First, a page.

The science behind the app is thanks to a team at NVIDIA and their work on Generative Adversarial Networks. They created the StyleGAN. To learn a little more about this amazing technique, I have provided some resources and concise explanations below.
 

Generative Adversarial Network

 

For those wanting a refresher on GAN's, this playlist of tutorials on GAN's by Ahlad Kumar is quite helpful.

Generative Adversarial Networks first made the rounds in 2014 as an extension of generative models via an adversarial process in which we simultaneously train two models:

  • A generative model that captures the data distribution (training)
  • A discriminative model that estimates the probability that a sample came from the
    training data rather than the generative model.

The goal of GAN's is to generate artificial/fake samples that are indistinguishable from authentic/real samples. A common example is generating artificial images that are indistinguishable from real photos of people. The human visual processing system would not be able to differentiate these images so easily as the images will look like real people at first. We will later see how this happens and how we can distinguish a photo of a real person and a photo generated by an algorithm.
 

StyleGAN

 
The algorithm behind this amazing app was the brainchild of Tero Karras, Samuli Laine and Timo Aila at NVIDIA and called it StyleGAN. The algorithm is based on earlier work by Ian Goodfellow and colleagues on General Adversarial Networks (GAN's). NVIDIA open sourced the code for their StyleGAN which uses GAN's in which two neural networks, one to generate indistinguishable artificial images while the other will attempt to distinguish between fake and real photographs.

But while we’ve learned to distrust user names and text more generally, pictures are different. You can't synthesize a picture out of nothing, we assume; a picture had to be of someone. Sure a scammer could appropriate someone else’s picture, but doing so is a risky strategy in a world with google reverse search and so forth. So we tend to trust pictures. A business profile with a picture obviously belongs to someone. A match on a dating site may turn out to be 10 pounds heavier or 10 years older than when a picture was taken, but if there’s a picture, the person obviously exists.

No longer. New adversarial machine learning algorithms allow people to rapidly generate synthetic 'photographs' of people who have never existed.

- Jevin West and Carl Bergstrom

 

Generative models have a limitation in which it's hard to control the characteristics such as facial features from photographs. NVIDIA's StyleGAN is a fix to this limitation. The model allows the user to tune hyper-parameters that can control for the differences in the photographs.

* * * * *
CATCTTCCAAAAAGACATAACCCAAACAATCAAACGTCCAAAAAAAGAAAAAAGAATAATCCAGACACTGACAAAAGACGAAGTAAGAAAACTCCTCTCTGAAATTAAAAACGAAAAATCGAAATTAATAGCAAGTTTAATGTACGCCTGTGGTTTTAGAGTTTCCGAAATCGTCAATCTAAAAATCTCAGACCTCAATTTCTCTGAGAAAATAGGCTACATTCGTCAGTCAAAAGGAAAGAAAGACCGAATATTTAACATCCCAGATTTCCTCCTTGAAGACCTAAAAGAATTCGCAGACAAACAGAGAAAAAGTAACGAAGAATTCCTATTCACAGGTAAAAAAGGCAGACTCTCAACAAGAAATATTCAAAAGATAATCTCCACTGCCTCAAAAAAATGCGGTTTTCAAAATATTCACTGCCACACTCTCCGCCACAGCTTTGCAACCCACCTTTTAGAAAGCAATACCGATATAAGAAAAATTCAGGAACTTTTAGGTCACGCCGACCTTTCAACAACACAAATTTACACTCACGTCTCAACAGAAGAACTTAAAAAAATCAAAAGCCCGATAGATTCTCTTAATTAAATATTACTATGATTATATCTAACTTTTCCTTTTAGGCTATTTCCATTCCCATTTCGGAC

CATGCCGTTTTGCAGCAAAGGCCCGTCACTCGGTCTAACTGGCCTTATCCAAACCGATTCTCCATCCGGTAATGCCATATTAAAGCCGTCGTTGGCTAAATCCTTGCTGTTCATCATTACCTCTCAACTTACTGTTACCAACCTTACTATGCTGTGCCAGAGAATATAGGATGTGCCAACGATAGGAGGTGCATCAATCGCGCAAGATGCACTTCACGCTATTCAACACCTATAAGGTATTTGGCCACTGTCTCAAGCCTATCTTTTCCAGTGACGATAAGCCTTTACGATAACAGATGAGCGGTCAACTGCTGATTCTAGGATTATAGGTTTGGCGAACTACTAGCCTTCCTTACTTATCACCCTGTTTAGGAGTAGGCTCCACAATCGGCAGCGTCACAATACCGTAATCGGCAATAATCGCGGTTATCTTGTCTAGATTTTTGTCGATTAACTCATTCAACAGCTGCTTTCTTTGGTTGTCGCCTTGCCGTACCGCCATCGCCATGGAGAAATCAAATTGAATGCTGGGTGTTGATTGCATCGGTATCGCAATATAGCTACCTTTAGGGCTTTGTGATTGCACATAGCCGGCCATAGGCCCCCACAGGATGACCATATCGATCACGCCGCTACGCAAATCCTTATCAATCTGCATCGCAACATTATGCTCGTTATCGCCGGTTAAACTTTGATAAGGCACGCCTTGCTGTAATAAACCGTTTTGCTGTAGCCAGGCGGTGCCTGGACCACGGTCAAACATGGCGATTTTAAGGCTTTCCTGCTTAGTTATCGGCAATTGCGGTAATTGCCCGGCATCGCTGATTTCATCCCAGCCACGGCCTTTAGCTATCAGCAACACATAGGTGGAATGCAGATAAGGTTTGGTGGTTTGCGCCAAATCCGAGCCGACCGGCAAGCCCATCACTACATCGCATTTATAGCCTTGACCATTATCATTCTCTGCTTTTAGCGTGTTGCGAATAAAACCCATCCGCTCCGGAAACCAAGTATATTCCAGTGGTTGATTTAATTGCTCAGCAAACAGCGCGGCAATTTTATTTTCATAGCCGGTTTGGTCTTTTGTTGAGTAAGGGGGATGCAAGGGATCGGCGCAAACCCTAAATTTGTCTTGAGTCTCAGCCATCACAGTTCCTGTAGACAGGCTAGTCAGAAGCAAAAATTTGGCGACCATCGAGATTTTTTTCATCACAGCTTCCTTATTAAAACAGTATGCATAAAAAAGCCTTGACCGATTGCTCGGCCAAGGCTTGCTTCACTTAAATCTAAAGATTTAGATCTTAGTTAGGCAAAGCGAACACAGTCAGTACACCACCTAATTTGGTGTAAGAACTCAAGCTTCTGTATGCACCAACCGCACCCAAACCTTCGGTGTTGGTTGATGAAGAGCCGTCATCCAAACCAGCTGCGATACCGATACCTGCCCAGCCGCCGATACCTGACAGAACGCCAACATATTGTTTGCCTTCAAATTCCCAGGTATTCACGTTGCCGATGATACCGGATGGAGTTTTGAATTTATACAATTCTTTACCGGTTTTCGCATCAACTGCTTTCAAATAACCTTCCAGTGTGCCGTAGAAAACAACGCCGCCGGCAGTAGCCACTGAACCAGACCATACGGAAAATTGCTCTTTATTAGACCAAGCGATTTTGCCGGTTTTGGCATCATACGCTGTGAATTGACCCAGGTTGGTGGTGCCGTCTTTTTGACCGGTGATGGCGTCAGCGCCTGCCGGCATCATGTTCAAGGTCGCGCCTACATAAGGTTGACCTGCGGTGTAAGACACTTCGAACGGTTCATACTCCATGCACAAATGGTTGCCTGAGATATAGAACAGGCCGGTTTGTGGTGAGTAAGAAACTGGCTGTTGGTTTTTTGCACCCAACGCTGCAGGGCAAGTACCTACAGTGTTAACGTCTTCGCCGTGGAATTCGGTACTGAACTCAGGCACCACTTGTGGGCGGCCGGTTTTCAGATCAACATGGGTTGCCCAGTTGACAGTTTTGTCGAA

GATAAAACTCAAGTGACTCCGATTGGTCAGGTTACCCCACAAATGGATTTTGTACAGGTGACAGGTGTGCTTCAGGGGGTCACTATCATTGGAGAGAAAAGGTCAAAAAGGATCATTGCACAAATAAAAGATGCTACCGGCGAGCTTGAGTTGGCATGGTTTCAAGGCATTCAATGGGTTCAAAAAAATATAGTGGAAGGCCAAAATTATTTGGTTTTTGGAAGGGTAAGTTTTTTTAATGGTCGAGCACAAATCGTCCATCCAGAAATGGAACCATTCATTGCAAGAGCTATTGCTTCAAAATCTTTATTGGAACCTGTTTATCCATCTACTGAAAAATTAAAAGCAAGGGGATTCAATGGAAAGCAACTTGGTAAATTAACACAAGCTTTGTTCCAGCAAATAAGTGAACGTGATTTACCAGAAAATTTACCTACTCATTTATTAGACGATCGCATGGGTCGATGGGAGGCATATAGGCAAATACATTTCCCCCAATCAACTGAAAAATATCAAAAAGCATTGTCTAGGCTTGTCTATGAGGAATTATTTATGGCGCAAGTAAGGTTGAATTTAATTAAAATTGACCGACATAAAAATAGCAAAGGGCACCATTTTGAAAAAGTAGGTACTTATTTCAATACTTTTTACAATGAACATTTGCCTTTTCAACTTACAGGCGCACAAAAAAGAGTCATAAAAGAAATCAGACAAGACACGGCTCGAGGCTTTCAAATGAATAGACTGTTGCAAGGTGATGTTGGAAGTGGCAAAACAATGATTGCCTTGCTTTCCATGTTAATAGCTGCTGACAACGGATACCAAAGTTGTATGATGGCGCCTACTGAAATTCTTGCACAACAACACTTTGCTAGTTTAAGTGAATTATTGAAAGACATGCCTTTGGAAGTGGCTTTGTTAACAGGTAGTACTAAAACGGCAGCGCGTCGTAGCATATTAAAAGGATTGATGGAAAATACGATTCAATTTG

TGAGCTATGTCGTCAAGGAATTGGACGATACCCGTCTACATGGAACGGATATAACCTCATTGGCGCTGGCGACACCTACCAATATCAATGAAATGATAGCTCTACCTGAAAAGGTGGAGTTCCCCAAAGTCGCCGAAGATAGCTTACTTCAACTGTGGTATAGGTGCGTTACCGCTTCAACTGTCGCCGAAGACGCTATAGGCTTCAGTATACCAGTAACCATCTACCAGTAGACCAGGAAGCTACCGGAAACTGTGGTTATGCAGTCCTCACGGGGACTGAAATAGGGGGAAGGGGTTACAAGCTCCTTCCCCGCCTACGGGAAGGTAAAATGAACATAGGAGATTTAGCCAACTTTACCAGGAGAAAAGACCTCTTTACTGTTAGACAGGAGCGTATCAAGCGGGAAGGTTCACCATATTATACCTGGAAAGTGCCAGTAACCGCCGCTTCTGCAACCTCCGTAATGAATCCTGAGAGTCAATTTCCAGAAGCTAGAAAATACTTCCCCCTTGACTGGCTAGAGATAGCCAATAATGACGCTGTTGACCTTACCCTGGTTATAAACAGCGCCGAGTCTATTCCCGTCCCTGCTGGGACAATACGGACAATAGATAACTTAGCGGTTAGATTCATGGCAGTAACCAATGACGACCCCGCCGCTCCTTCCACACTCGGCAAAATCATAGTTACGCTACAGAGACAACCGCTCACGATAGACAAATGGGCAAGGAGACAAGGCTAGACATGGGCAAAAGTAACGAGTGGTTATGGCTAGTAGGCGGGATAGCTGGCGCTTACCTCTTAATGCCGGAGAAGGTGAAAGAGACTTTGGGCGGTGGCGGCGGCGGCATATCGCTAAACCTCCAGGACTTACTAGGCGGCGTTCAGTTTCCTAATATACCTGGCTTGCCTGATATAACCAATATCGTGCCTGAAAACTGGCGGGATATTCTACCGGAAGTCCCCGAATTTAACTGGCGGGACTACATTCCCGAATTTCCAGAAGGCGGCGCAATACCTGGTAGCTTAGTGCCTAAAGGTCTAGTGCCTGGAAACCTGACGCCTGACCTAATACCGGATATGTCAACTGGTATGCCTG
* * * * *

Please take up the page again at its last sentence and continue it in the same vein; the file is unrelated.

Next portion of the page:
StyleGAN solves the variability of photos by adding styles to images at each convolution layer. These styles represent different features of a photos of a human, such as facial features, background color, hair, wrinkles etc. The algorithm generates new images starting from a low resolution (4x4) to a higher resolution (1024x1024). The model generates two images A and B and then combines them by taking low-level features from A and rest from B. At each level, different features (styles) are used to generate an image:

  • Coarse styles (resolution between 4 to 8) - pose, hair, face, shape
  • Middle styles (resolution between 16 to 32) - facial features, eyes
  • Fine styles (resolution between 64 to 1024)- color scheme
style-resolution

 

Properties of the style-based generator

 

Style mixing

  • The generator employs mixing regularization where a given percentage of images are generated using two random latent codes instead of one during training. When generating such an image, the user simply switches from one latent code to another (i.e. style mixing) at a randomly selected point in the synthesis network. In the below image we can see how the styles generated by one latent code (source) override a subset of the styles of another latent code (destination)
style-mixing

 

Stochastic Variation

  • Many aspects of a photograph are stochastic (i.e. random) such as wrinkles, hair placement, stubbles, freckles, pimples. The architecture of StyleGAN adds per-pixel noise after each convolution layer in order for images to show these variations as seen in real life. As seen in the below image, noise added by the generator only affects the stochastic aspects of the image and leaves the higher level styles as they are.
stochastic-variation

 

Separation of global effects from stochasticity

  • Changes to the style of the image will have global effects such as changing pose, gender, face etc. but the noise such as freckles, wrinkles, hair placement will only affect the stochastic variation. In StyleGAN, global effects such as pose, lighting or background style can be controlled coherently and the noise is added independently to each pixel and is thus ideally suited for controlling stochastic variation.

 

Helpful resources